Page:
Kabir: The Christ of the East

Osho on Enlightened Mystic Poet Kabir

THE gods of the past are dead. And they cannot be revived again. They have become irrelevant to human consciousness; they were created by a very immature mind. Man has come of age. He needs a different vision of the gods, he needs a different kind of religion. He needs to be freed from his yesterdays, because only then can the tomorrow become possible. The old has to die for the new to be. It is good that the old gods are gone — but it is difficult for humanity to say goodbye to them. Humanity has become too familiar with them. They have been a great consolation and comfort and convenience, they have been a sort of security. Dropping them one feels frightened, scared. Mind wants to remain with the known because the known is the familiar, the trodden. Mind is always afraid to move into the unknown. The unknown on the one hand challenges, attracts, on the other hand creates fear. It is unpredictable, one cannot know beforehand what will be the outcome. And mind is always orthodox, it is conventional. Mind is a convention, mind is traditional, mind is tradition. So the problem is always there — mind clings with the past and life wants to go into the future, and there is a constant tug of war between mind and life.

Those who choose mind remain dead. Those who choose life against mind are the salt of the earth.

It is not only that the gods of the yesterdays are dead, the very concept of a personal god has no more any meaning. In the future there will not be gods, there will not even be one god, there can only be godliness. Try to understand it.

God cannot have a form in the future, and if you insist on the form there will be no religion. Only a formlessness can be conceived — a quality, not a person; an energy, not a being. Not God but godliness. Not any particular religion — Christianity, Hinduism, Islam — but only religiousness. Those who can see this can have a great transformation in their lives. Those who can see the point that God has to be dropped in favor of godliness and religions have to disappear in favor of religiousness, they are the people of the future. And I am talking only to those people who belong to the future.

I am not interested in the dead, I am not interested in the graveyards. And the graveyards can be beautiful… but that is not the point, they are still graveyards.

Life is an adventure. An ongoing adventure, a continuous adventure into the unknown. That’s where logic and life part ways. Logic remains with the old. Logic cannot have any leap, it doesn’t allow any quantum leap — by its very nature it cannot allow it. It has to move step by step, it has to follow the premises. The conclusion is nothing but something that was contained in the premises and has become manifest; it is nothing new. Logic never arrives at the new, it only makes the old manifest. It makes the old understood, it makes the old clear, it makes the old transparent. But it never arrives at the new. It cannot, because for the new there is no context in the old. That’s why it is new, because it has no roots in the old. It is utterly new. It comes from nowhere, it comes out of nothingness. It has no support from the past. That’s why I call it a quantum leap. It doesn’t move step by step, it doesn’t move by argumentation. It is not a syllogism, it is a song. And it bursts forth in your being if you allow it. It is mysterious. It cannot be explained, because all explanations come from the past. It remains unexplained. But that’s the beauty of it, the mystery of it, the wonder of it, the awe of it. It is an Aha! experience. You can have it but you cannot make a theory out of it. The moment you make the theory you have converted life into death, you have reduced life into death.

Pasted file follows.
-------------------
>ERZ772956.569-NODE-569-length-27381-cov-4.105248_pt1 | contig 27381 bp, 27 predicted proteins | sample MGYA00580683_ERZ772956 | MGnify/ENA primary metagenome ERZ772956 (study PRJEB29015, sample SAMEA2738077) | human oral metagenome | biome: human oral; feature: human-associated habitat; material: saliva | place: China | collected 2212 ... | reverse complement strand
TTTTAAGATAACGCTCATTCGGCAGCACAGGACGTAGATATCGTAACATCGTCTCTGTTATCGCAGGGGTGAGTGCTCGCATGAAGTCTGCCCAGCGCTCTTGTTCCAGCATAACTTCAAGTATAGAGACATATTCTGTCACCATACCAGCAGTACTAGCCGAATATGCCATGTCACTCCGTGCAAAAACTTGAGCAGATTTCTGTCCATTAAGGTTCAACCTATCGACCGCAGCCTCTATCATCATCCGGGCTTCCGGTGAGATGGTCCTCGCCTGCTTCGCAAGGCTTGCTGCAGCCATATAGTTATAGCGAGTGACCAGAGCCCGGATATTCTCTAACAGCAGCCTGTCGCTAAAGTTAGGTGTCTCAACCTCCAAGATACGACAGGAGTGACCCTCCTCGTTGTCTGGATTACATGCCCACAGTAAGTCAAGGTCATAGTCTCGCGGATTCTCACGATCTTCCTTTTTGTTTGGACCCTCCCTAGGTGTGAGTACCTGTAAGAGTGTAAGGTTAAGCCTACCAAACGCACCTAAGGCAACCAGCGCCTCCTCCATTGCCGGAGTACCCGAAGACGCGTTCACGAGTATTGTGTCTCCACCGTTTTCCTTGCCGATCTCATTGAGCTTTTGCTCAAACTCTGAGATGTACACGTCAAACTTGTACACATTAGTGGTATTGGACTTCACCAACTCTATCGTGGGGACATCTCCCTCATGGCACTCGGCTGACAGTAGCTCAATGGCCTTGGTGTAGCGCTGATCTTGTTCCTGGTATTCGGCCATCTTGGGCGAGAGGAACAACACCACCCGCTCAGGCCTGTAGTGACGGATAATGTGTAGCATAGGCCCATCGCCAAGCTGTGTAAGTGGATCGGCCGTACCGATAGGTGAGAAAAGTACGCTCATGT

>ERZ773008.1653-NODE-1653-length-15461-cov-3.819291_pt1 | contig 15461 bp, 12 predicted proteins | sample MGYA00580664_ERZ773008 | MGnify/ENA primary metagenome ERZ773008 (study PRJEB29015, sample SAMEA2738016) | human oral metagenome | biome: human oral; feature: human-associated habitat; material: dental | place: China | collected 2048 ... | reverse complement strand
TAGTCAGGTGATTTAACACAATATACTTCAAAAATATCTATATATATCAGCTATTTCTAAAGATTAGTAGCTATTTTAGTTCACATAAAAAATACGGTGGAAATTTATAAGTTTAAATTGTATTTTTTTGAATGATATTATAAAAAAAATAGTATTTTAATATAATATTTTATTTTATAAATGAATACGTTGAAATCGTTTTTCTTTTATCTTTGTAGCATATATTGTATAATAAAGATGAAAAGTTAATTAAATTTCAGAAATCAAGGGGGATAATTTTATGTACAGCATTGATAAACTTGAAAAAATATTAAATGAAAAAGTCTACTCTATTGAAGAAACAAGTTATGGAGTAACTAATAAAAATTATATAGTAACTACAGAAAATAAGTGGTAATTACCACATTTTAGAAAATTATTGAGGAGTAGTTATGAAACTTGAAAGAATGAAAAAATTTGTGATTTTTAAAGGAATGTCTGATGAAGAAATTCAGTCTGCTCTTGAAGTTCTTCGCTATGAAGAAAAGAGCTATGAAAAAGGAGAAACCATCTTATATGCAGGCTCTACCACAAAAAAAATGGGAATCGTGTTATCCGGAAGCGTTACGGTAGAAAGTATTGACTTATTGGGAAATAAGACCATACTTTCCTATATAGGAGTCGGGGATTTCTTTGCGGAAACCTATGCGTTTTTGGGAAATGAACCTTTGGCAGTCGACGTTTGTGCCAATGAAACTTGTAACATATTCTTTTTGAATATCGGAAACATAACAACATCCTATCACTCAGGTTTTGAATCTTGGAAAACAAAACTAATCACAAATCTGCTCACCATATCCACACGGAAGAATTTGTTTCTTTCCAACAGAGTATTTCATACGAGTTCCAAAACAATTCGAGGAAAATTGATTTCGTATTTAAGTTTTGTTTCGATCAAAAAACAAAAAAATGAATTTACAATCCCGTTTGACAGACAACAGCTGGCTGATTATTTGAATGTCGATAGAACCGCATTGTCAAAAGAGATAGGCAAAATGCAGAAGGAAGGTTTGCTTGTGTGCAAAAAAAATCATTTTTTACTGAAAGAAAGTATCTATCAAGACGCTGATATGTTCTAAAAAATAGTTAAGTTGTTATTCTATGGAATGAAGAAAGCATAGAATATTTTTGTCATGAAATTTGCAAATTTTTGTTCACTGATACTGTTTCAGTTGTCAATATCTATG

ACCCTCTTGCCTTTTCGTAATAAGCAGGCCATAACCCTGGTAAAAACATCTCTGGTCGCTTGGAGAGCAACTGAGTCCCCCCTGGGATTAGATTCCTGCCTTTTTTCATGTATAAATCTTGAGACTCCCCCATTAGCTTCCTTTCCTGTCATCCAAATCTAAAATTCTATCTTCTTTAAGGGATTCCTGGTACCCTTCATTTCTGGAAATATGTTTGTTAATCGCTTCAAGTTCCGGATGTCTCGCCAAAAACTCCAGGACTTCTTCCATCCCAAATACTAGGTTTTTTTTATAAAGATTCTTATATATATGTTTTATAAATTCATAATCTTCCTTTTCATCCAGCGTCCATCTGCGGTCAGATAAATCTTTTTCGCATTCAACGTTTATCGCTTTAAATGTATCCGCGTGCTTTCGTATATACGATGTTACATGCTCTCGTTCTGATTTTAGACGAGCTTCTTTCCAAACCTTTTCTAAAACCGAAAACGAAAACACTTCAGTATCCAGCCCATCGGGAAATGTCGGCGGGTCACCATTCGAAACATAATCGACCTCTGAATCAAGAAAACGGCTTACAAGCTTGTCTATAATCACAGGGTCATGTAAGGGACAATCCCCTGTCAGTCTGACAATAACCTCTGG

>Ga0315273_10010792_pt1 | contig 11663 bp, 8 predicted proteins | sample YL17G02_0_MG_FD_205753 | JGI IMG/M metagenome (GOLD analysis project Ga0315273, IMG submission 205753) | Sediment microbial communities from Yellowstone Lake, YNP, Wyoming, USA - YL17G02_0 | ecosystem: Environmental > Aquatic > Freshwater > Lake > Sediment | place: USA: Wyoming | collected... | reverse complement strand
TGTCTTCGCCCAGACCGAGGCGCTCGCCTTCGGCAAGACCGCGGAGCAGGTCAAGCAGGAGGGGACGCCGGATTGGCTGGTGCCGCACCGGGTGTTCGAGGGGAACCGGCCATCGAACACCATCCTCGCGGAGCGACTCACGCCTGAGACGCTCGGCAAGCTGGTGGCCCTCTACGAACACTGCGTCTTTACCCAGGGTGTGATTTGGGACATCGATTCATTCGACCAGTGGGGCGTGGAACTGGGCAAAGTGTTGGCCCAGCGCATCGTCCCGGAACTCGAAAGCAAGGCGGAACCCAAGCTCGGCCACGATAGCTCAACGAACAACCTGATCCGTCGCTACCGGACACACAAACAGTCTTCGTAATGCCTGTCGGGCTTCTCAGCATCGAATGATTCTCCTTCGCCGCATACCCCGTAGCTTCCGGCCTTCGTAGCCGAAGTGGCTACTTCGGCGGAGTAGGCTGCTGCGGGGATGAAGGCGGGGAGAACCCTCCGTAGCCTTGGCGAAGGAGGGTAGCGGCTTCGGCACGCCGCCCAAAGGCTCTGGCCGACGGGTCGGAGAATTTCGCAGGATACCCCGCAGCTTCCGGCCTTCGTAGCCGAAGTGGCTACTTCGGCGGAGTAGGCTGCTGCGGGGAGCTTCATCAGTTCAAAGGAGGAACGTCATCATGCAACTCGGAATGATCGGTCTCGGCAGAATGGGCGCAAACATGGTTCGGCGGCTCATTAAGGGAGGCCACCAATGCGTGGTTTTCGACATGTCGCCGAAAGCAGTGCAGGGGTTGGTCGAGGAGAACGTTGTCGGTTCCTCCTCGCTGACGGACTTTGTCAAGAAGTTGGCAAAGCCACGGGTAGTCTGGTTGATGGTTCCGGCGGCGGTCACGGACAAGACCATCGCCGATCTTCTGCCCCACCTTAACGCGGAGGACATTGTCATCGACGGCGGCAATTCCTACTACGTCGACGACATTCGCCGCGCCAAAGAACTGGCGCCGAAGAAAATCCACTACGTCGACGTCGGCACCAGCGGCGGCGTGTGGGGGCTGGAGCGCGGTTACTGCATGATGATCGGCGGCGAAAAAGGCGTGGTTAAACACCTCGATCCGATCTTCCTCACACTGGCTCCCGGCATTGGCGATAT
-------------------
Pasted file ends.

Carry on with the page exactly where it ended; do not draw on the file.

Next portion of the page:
The moment you try to analyze something — and explanation means analysis, dissection — you destroy its organic unity. You see a rose flower, it is there in all its beauty — but unexplained, unexplainable. It is there to be loved, to be celebrated. You can have a dance around it, you can sit in silence with it, and there will be great joy and great insight; But your mind demands explanations. Your mind says ‘What is the meaning of this rose flower?’ There is none. It is beyond meaning. You want to have an explanation — why does it exist, for what? And you are losing track of its reality, you are getting absorbed in the mind which comes from the past. You may compare it now with other flowers that you have known. Or you may dissect it, you may try to get into its reality by logic. By the time you understand it — you can understand its chemistry, not its poetry — by the time you have understood its chemistry, by the time you have some explanations for it, it is gone. The flower is no more. You have a few chemicals in your hands — they are not the flower. They may have been the constituents of it but they are not its organic unity. And a flower is not just a sum total of its parts, it is more than the sum total’ of its parts.